The White “Woman’s” Burden?

Mary Jemison     Posted by Allison

A young American girl was captured by Indians and lost her family, while knowing it was her very captors that murdered the people she loved most. She had neither knowledge of the language the murderous strangers spoke nor friend to share the burden of suffering… Mary Jemison knew loneliness. She was adopted into the Seneca tribe by her Indian “sisters” shortly after her captivity and was thrust into a world in which she knew nothing. Mary acclimated herself to the ways of the tribe and little by little, began to accept her new identity. Over time and throughout her narrative, Mary recounts her life in “captivity.” But was she really a captive all those years?

Her story portrays her as a woman that was able to roll with the changes and grow into a life she never dreamed would befall her.  It seems to be more than just hopeless acceptance of her fate and rather a gradual enthusiasm and pride for the Seneca woman she became. Here’s my question: In the end, is she an American Woman forced into wearing moccasins, fearful of returning back to the society of her birth, or is she a true Indian woman, prideful and secure with her place in the tribe? Does her forced captivity turn into a voluntary adoption and embracement? Or is she a woman eternally doomed for misery?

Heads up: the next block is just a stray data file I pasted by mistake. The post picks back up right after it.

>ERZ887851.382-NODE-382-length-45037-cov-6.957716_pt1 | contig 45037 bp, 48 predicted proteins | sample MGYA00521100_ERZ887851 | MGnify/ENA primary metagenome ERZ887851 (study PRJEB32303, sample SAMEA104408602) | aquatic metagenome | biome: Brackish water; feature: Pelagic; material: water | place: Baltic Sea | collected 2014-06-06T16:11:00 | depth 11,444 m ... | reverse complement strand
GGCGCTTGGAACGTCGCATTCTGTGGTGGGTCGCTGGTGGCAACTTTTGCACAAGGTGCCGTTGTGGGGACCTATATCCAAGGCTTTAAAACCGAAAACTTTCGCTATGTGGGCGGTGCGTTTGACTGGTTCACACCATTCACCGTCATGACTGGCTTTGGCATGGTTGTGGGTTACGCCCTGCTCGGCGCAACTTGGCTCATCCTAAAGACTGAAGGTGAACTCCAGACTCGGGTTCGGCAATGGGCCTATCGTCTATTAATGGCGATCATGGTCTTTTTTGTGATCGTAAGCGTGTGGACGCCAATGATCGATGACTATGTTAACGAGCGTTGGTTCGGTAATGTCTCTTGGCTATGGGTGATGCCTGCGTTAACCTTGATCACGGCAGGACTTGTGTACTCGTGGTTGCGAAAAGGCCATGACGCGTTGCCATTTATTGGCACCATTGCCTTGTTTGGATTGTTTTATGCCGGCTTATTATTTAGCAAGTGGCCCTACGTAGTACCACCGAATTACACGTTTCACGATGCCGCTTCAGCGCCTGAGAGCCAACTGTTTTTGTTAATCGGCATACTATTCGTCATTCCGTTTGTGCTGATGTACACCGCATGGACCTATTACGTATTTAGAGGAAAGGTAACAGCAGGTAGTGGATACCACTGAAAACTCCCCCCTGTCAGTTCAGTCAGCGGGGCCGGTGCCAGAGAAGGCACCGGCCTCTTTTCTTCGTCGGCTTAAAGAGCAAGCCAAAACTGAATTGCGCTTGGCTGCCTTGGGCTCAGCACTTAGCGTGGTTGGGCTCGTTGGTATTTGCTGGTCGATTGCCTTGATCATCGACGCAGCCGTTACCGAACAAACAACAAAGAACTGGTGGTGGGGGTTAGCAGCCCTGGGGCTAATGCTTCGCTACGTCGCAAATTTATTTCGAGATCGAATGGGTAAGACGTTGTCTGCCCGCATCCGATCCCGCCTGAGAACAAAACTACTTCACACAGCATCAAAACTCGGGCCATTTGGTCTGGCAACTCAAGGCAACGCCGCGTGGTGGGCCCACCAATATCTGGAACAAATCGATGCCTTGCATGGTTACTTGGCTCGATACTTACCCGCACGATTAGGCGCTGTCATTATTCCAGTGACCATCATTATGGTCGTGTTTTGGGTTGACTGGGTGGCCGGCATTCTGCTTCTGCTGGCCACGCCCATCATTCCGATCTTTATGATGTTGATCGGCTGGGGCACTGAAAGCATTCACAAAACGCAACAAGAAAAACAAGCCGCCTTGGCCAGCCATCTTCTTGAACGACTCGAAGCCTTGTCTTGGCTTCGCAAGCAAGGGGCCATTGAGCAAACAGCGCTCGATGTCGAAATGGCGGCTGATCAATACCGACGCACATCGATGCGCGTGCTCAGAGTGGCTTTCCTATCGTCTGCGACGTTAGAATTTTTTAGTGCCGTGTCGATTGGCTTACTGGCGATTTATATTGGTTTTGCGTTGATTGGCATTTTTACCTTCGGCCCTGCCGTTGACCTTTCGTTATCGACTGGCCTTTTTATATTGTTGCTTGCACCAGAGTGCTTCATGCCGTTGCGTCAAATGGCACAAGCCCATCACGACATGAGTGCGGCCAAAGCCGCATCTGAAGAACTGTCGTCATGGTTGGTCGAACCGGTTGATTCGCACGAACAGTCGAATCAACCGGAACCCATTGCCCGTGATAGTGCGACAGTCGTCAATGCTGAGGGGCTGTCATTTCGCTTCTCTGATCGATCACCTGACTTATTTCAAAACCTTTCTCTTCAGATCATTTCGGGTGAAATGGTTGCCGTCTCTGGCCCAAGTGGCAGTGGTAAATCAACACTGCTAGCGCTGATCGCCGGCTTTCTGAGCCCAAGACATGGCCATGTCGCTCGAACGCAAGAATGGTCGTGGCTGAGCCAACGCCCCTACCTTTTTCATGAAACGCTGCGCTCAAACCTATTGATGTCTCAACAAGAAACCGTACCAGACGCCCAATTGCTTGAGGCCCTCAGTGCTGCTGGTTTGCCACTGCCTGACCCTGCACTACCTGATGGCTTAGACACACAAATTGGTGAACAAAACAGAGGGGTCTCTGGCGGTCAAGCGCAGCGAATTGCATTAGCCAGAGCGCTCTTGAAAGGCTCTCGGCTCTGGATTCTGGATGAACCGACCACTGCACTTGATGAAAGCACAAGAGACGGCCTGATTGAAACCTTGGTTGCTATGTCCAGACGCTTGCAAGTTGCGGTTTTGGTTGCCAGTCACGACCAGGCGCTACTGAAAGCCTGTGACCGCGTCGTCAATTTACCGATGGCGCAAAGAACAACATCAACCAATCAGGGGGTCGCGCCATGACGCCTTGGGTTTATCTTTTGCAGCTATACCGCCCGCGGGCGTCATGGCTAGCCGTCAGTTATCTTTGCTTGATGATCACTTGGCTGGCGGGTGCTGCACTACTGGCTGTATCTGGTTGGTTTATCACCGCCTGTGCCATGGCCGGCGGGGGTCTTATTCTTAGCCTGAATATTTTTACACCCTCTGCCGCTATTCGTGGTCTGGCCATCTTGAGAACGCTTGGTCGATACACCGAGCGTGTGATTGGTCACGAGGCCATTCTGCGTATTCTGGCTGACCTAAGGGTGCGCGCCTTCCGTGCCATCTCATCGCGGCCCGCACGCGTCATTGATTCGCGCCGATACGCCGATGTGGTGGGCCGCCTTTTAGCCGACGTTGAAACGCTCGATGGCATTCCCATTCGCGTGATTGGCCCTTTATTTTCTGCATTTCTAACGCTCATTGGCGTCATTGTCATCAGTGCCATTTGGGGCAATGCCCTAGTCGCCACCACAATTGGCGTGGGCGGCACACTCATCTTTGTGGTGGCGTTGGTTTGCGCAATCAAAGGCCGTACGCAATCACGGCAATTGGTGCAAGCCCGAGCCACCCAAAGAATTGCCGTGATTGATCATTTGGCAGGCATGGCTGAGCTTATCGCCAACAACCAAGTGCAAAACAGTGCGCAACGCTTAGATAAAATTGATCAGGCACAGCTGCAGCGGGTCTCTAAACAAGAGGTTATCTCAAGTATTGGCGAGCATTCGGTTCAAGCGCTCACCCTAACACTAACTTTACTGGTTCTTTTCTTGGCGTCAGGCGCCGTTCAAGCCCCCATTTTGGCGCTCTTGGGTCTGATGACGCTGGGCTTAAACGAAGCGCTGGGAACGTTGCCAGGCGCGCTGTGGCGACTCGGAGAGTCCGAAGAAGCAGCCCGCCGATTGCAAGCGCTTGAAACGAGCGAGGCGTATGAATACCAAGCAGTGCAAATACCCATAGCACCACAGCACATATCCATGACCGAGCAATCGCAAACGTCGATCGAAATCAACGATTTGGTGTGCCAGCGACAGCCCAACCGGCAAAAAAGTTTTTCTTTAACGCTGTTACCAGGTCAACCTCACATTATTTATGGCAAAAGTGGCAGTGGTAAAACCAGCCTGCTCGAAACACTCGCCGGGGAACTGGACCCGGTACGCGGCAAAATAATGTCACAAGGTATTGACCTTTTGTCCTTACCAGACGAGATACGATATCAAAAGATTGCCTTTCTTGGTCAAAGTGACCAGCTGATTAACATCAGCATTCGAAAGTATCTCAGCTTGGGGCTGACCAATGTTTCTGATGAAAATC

Before Mary is taken away from her family, her mother realizes her daughter may be spared and leaves her with the warning to never forget English, her own name, and her prayers. She also urges her to never attempt escape, for the Indians will “find and destroy [her]” (page 136). This warning gave Mary fear to escape in the early stage of her captivity, but it may have had more of a lasting impression even in her later years. Mary is given the opportunity to go with a Dutchman and obtain her freedom, to which she runs from and desperately fights to be able to stay with the tribe she now calls her own. So, one of two things: her fear of freedom may carry hints of Stockholm Syndrome or on the opposite end of the spectrum, just a genuine love and acceptance for her new home.